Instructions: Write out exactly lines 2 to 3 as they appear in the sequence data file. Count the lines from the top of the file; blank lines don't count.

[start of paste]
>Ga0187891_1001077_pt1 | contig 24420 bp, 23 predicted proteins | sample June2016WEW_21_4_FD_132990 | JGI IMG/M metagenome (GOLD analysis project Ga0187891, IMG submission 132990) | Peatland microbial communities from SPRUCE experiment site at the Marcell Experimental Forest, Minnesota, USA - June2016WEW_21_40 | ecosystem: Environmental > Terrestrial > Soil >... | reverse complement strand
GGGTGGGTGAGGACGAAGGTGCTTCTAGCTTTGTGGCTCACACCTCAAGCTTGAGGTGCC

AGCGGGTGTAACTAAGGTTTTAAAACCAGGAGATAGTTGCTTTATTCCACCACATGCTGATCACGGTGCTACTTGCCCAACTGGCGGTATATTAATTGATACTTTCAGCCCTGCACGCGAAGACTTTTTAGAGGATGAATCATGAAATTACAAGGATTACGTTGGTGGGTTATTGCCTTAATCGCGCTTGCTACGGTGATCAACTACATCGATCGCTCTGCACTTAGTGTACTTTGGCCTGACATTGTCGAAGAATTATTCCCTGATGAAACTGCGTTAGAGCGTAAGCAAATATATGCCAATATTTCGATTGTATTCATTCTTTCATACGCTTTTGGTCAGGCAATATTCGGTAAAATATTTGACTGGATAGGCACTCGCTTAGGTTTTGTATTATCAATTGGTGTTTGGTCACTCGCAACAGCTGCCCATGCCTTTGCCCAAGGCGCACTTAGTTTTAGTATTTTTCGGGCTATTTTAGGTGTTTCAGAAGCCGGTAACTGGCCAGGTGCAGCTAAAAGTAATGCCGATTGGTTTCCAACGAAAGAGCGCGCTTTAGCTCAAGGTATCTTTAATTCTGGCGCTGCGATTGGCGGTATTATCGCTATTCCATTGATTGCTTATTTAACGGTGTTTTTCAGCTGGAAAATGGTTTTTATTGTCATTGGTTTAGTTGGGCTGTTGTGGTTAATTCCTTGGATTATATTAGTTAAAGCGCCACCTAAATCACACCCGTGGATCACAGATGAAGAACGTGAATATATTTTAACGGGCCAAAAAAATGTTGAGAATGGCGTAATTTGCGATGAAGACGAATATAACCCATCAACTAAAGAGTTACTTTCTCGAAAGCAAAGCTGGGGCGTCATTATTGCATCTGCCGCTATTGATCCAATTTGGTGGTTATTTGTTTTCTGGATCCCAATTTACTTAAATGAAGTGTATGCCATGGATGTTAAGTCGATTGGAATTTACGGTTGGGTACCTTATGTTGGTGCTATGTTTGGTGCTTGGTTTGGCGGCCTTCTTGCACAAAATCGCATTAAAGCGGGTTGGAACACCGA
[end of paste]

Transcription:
GGGTGGGTGAGGACGAAGGTGCTTCTAGCTTTGTGGCTCACACCTCAAGCTTGAGGTGCC

AGCGGGTGTAACTAAGGTTTTAAAACCAGGAGATAGTTGCTTTATTCCACCACATGCTGATCACGGTGCTACTTGCCCAACTGGCGGTATATTAATTGATACTTTCAGCCCTGCACGCGAAGACTTTTTAGAGGATGAATCATGAAATTACAAGGATTACGTTGGTGGGTTATTGCCTTAATCGCGCTTGCTACGGTGATCAACTACATCGATCGCTCTGCACTTAGTGTACTTTGGCCTGACATTGTCGAAGAATTATTCCCTGATGAAACTGCGTTAGAGCGTAAGCAAATATATGCCAATATTTCGATTGTATTCATTCTTTCATACGCTTTTGGTCAGGCAATATTCGGTAAAATATTTGACTGGATAGGCACTCGCTTAGGTTTTGTATTATCAATTGGTGTTTGGTCACTCGCAACAGCTGCCCATGCCTTTGCCCAAGGCGCACTTAGTTTTAGTATTTTTCGGGCTATTTTAGGTGTTTCAGAAGCCGGTAACTGGCCAGGTGCAGCTAAAAGTAATGCCGATTGGTTTCCAACGAAAGAGCGCGCTTTAGCTCAAGGTATCTTTAATTCTGGCGCTGCGATTGGCGGTATTATCGCTATTCCATTGATTGCTTATTTAACGGTGTTTTTCAGCTGGAAAATGGTTTTTATTGTCATTGGTTTAGTTGGGCTGTTGTGGTTAATTCCTTGGATTATATTAGTTAAAGCGCCACCTAAATCACACCCGTGGATCACAGATGAAGAACGTGAATATATTTTAACGGGCCAAAAAAATGTTGAGAATGGCGTAATTTGCGATGAAGACGAATATAACCCATCAACTAAAGAGTTACTTTCTCGAAAGCAAAGCTGGGGCGTCATTATTGCATCTGCCGCTATTGATCCAATTTGGTGGTTATTTGTTTTCTGGATCCCAATTTACTTAAATGAAGTGTATGCCATGGATGTTAAGTCGATTGGAATTTACGGTTGGGTACCTTATGTTGGTGCTATGTTTGGTGCTTGGTTTGGCGGCCTTCTTGCACAAAATCGCATTAAAGCGGGTTGGAACACCGA